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Loose Shoelaces

Allan Joseph | Monday, September 13, 2010

Irish coach Brian Kelly made his thoughts on Saturday’s 28-24 loss to Michigan very clear with his first words after the game.

“This is certainly a disappointment,” he said. “It was a hard-fought game.”

Sophomore Wolverines quarterback Denard Robinson was virtually unstoppable in the wet conditions, rushing for 258 yards and two touchdowns, including the game-winning score with 27 seconds remaining, while passing for 244 yards and another touchdown. The all-purpose athlete even pinned the Irish deep in their own territory with a 30-yard punt in the third quarter. All told, Robinson accounted for 502 of the Wolverines’ total of 535 offensive yards and methodically led Michigan down the field in the last five minutes of the game to hand Notre Dame its first loss of the season.

“I’m speechless right now,” Robinson said afterward. “That was amazing.”

The Irish started the game in convincing fashion, opening the game with a 13-play, 71-yard drive capped by a one-yard touchdown run from junior quarterback Dayne Crist. On the drive, Crist tallied 29 rushing yards and 30 passing yards.

When Notre Dame next took the field, freshman Tommy Rees lined up at quarterback while Crist was on the sideline, being attended to by trainers. The starting quarterback, whom Brian Kelly had deemed so important to his team’s success, had been injured on an earlier play in the scoring drive.

“When we were in the huddle to go back out for that next series, I could tell that he was not focused,” Kelly said. “We thought it was best until he really got his bearings back. … We weren’t going to play him under those circumstances.”

Rees’ first pass in a Notre Dame uniform landed in Michigan linebacker Jonas Mouton’s hands. It took Robinson only one play to capitalize on the miscue, as he threw a 31-yard strike to receiver Roy Roundtree to tie the game and silence the home crowd.

With less than four minutes to go in the half, Robinson broke loose for an 87-yard touchdown run.

Facing second-and-10 on his own 13-yard line, Robinson was able to find some open space on the right side and break loose for an 87-yard touchdown run in front of the Wolverine sideline.

Notre Dame responded with a drive marked by a 37-yard pass from Montana to sophomore receiver Theo Riddick that placed the Irish on the Michigan 3-yard line with three seconds remaining in the half.

“I thought we were, two scores down, I thought that was an opportunity,” Kelly said. “We had the right look, we just read it wrong.”

Montana’s pass into the end zone as time expired never had a chance, as it soared over everyone’s heads out of bounds.

“We challenged our football team at halftime to make sure that everybody knew the kind of football that we were going to play,” Kelly said. “That was pretty clear.”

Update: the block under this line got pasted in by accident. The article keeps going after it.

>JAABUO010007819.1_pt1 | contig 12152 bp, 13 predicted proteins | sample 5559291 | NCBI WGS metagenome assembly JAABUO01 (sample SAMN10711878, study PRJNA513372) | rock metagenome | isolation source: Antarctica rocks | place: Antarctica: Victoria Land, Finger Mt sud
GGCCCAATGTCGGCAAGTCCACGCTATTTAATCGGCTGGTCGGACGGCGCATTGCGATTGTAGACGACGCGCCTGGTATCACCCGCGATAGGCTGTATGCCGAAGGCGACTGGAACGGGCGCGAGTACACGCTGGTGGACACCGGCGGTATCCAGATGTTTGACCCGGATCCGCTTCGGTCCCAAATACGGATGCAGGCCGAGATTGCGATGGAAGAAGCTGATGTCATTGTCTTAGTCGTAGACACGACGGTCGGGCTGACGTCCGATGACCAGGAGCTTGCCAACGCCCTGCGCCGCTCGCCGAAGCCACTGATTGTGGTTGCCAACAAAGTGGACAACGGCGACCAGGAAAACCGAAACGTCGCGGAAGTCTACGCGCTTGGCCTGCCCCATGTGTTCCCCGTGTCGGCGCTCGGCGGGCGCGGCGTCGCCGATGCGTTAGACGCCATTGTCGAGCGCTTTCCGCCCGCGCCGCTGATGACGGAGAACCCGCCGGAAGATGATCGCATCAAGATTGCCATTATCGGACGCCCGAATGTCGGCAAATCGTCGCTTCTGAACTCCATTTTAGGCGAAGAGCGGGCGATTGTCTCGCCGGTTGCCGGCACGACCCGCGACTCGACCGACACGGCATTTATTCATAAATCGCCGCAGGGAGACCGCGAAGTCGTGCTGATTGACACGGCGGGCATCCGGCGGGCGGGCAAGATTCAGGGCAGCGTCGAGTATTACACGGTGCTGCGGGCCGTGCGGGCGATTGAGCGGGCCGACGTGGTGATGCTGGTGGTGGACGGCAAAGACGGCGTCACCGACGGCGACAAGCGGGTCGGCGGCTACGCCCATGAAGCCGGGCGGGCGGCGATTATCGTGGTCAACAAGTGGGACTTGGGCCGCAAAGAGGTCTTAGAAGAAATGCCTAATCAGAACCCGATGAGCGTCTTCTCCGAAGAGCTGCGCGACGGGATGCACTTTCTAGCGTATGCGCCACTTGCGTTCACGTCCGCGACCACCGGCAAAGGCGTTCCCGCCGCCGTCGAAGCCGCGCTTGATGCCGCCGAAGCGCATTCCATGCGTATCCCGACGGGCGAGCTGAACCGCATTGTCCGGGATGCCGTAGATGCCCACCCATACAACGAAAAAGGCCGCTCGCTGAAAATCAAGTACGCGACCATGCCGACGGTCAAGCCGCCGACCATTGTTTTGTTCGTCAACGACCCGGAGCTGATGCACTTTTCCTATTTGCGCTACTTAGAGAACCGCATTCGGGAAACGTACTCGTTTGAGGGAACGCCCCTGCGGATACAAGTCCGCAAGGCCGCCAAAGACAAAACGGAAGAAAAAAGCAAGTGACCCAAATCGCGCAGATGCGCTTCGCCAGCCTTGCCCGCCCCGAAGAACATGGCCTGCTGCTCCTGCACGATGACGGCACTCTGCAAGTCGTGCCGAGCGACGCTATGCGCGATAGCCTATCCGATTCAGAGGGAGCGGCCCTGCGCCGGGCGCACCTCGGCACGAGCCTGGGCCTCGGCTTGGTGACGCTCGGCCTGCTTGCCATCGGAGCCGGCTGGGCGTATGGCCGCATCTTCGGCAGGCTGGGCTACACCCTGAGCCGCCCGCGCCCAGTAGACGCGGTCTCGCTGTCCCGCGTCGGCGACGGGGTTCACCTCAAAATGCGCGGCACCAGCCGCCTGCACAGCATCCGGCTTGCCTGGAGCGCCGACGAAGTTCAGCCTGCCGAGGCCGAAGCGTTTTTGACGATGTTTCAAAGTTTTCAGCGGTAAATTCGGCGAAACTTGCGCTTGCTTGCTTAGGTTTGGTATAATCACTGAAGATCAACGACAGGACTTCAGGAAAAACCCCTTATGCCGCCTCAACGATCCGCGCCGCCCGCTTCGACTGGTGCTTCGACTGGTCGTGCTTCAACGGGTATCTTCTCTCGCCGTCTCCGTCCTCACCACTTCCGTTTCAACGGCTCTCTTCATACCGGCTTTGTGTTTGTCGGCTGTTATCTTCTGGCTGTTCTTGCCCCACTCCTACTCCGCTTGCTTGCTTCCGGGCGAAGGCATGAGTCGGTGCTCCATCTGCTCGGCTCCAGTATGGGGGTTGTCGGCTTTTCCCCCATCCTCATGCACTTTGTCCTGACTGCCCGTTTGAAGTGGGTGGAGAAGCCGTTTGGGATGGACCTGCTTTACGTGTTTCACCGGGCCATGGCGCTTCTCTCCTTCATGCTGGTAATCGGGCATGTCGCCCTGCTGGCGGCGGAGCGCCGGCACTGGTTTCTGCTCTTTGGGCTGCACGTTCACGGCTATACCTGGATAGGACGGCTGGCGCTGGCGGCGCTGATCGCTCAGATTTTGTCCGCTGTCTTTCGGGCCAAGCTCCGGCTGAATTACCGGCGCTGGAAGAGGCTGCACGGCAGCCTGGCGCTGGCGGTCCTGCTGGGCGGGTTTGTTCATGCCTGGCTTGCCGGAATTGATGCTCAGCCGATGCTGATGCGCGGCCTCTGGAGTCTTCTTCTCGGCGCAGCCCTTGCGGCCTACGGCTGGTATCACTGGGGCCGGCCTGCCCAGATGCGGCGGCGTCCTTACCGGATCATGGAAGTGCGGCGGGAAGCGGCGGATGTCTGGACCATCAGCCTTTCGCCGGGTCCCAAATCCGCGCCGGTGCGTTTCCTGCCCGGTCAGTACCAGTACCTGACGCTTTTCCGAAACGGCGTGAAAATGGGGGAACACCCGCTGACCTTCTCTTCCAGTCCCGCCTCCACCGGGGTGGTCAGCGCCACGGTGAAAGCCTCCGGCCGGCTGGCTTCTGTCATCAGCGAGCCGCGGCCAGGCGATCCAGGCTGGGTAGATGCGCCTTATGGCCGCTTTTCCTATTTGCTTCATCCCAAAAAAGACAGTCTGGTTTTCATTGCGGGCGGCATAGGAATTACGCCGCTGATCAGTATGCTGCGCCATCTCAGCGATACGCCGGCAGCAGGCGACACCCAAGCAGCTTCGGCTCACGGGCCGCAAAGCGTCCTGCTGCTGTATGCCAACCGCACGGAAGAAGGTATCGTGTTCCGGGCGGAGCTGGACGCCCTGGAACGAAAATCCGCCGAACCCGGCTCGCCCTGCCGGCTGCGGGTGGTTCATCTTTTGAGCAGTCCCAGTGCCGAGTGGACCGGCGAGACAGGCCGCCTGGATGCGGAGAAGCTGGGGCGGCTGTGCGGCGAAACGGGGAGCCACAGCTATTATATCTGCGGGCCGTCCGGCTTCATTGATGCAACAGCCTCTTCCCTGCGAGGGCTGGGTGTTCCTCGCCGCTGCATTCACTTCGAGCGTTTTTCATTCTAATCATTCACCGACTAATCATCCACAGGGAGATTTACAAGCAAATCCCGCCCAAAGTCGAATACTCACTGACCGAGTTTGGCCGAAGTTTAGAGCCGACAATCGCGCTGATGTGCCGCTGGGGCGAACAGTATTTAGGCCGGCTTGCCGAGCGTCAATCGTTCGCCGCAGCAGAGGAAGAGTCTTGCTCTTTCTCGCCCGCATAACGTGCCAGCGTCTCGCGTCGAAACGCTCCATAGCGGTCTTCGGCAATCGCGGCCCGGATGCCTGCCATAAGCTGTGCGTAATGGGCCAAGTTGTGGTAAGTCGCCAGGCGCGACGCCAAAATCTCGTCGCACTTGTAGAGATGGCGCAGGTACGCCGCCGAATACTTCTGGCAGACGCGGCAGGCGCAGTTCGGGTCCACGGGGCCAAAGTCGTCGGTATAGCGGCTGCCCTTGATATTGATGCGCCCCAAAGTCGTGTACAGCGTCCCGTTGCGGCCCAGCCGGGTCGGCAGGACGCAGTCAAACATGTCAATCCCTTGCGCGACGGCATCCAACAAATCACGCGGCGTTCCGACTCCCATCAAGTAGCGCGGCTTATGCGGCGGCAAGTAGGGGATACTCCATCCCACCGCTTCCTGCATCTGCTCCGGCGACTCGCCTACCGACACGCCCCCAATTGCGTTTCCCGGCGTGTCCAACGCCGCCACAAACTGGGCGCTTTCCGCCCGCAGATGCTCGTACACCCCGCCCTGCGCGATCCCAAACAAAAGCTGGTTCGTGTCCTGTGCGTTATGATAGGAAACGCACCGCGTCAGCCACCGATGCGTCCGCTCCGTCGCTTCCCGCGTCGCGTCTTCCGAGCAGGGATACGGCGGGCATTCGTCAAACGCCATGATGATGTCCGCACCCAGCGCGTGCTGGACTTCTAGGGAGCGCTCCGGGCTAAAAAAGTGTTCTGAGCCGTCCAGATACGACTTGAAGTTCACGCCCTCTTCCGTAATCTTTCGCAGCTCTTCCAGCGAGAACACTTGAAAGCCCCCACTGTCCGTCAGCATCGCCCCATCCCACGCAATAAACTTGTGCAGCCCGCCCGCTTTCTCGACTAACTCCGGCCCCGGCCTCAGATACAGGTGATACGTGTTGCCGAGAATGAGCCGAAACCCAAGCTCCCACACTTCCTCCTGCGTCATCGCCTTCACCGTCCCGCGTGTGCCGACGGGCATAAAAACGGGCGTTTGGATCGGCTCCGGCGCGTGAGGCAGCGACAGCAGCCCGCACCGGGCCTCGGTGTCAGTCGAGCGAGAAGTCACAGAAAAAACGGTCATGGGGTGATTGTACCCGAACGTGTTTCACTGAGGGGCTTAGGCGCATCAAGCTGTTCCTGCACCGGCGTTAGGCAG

When the teams took the field for the second half, it was clear that the Irish had found a new mentality. Buoyed by Crist’s imminent return, the defense bottled up Robinson and force a three-and-out. On his second play of the half, Crist found true freshman receiver TJ Jones for a 53-yard touchdown pass.

“We were constantly doing things to adapt to what they were doing,” Crist said. “That was just a great call for that situation.”

For the rest of the second half the Irish offense sputtered, unable to sustain any long drives and only mustering a David Ruffer field goal in the third quarter to pull the score to 21-17.

Michigan let Notre Dame stay in the game by missing two field goals that rendered much of Robinson’s output moot.

Late in the fourth quarter, Notre Dame faced first-and-14 on its own 5-yard-line when Crist was able to connect with junior tight end Kyle Rudolph for a 95-yard touchdown pass that sent the crowd into a frenzy.

“Kyle did a great job getting open,” Crist said. “The read took me there late in the down and he did a great job making the play.”

But with 3:41 on the clock, the Irish had left Robinson too much time.

“I was ready for that drive,” Robinson said. “We let them stick around too long, and it was time for us to put the game away.”

Robinson did just that, methodically picking apart the Notre Dame defense on the ground and through the air, finally scoring on a two-yard touchdown run to cap off a 72-yard drive that ate up 3:14. Though the Irish were able to take one last shot into the end zone from 27 yards out on the last play, Crist’s pass sailed harmlessly out of the back of the end zone and Michigan escaped with a narrow victory.

After the game, the Irish were rife with praise for Robinson.

“I’m not going to compare him to anybody else,” senior running back Armando Allen said. “He deserves his own category.”

Crist summarized the feelings of many on the Irish sideline and of many sporting kelly green in the stands.

“Obviously, I’m incredibly disappointed,” he said. “I’m proud of the way the guys battled back, but at the end of the day, we’re never happy with a loss.”